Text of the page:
"I could have gotten into anything. I could have been a gangbanger. I could have gotten into drugs. I could have died," Odadjian says. "I chose skateboarding and guitar."

When creating the brand, he drew inspiration from his life. Born on April 22 and married on May 22, he was 22 when System signed with American Recordings. His first two sons were also born two years, and 22 days apart.

The number resonated deeply with him. Twenty-two led to the color red.

Odadjian has synesthesia, a neurological condition that causes him to see colors with numbers, letters and even music.

"It's an association thing, and I associate things with color," Odadjian says, which causes the brain to process data through several senses at once.

22Red fit together in his mind.

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Genies Wants To Help Creators Build ‘Avatar Ecosystems’

Christian Hetrick

Christian Hetrick is dot.LA's Entertainment Tech Reporter. He was formerly a business reporter for the Philadelphia Inquirer and reported on New Jersey politics for the Observer and the Press of Atlantic City.

Genies Wants To Help Creators Build ‘Avatar Ecosystems’

When avatar startup Genies raised $150 million in April, the company released an unusual message to the public: “Farewell.”

The Marina del Rey-based unicorn, which makes cartoon-like avatars for celebrities and aims to “build an avatar for every single person on Earth,” didn’t go under. Rather, Genies announced it would stay quiet for a while to focus on building avatar-creation products.

Genies representatives told dot.LA that the firm is now seeking more creators to try its creation tools for 3D avatars, digital fashion items and virtual experiences. On Thursday, the startup launched a three-week program called DIY Collective, which will mentor and financially support up-and-coming creatives.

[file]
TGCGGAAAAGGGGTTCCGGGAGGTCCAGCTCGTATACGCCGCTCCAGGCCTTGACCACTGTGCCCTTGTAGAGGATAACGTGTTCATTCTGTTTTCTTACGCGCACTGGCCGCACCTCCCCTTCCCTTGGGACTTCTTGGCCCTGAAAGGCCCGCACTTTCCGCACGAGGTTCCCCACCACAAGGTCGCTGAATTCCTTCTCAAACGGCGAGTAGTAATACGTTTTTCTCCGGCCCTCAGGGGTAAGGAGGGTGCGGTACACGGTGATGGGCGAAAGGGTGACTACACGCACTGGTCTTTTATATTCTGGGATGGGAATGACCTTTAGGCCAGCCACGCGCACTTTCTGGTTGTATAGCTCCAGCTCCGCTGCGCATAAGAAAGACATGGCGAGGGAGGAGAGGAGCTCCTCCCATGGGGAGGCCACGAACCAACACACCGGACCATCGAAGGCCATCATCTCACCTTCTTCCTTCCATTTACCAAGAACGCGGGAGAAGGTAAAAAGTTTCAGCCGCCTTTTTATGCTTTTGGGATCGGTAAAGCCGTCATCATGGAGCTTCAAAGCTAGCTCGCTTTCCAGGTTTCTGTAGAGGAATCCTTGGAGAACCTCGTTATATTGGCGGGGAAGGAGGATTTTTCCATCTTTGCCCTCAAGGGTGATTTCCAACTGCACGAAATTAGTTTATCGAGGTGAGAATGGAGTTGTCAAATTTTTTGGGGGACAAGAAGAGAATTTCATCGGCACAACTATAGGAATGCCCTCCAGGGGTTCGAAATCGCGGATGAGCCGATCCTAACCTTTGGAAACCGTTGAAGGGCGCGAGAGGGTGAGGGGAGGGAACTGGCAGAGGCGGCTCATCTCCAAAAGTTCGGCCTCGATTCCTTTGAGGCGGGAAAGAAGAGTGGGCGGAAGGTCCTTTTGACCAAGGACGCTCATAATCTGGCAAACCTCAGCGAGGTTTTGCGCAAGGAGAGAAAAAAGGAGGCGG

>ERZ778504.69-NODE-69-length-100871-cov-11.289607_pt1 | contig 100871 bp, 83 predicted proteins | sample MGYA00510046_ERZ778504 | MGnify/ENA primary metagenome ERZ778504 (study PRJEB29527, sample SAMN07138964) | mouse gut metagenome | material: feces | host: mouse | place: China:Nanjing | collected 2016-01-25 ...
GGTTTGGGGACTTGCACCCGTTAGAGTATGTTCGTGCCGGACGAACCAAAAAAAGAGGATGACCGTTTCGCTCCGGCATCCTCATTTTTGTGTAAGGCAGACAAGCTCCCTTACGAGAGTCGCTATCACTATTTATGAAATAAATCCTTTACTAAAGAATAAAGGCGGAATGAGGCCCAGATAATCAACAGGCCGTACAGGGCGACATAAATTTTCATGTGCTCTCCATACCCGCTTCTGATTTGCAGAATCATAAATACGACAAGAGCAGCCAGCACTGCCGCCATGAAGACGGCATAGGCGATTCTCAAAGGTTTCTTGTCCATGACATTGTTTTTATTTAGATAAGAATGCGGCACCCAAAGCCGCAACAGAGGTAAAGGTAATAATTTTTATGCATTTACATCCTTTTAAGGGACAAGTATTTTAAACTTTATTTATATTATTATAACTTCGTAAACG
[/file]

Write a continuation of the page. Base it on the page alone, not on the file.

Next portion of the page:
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Here's What To Expect At LA Tech Week

Christian Hetrick

Christian Hetrick is dot.LA's Entertainment Tech Reporter. He was formerly a business reporter for the Philadelphia Inquirer and reported on New Jersey politics for the Observer and the Press of Atlantic City.

Here's What To Expect At LA Tech Week

LA Tech Week—a weeklong showcase of the region’s growing startup ecosystem—is coming this August.

The seven-day series of events, from Aug. 15 through Aug. 21, is a chance for the Los Angeles startup community to network, share insights and pitch themselves to investors. It comes a year after hundreds of people gathered for a similar event that allowed the L.A. tech community—often in the shadow of Silicon Valley—to flex its muscles.

From fireside chats with prominent founders to a panel on aerospace, here are some highlights from the roughly 30 events happening during LA Tech Week, including one hosted by dot.LA.

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LA Tech ‘Moves’: HyperDraft Taps LegalZoom Exec

Decerry Donato

Decerry Donato is a reporter at dot.LA. Prior to that, she was an editorial fellow at the company. Decerry received her bachelor's degree in literary journalism from the University of California, Irvine. She continues to write stories to inform the community about issues or events that take place in the L.A. area. On the weekends, she can be found hiking in the Angeles National forest or sifting through racks at your local thrift store.

LA Tech ‘Moves’: HyperDraft Taps LegalZoom Exec
Photo by James Opas | Modified by Joshua Letona

“Moves,” our roundup of job changes in L.A. tech, is presented by Interchange.LA, dot.LA's recruiting and career platform connecting Southern California's most exciting companies with top tech talent. Create a free Interchange.LA profile here—and if you're looking for ways to supercharge your recruiting efforts, find out more about Interchange.LA's white-glove recruiting service by emailing Sharmineh O’Farrill Lewis (sharmineh@dot.la). Please send job changes and personnel moves to moves@dot.la.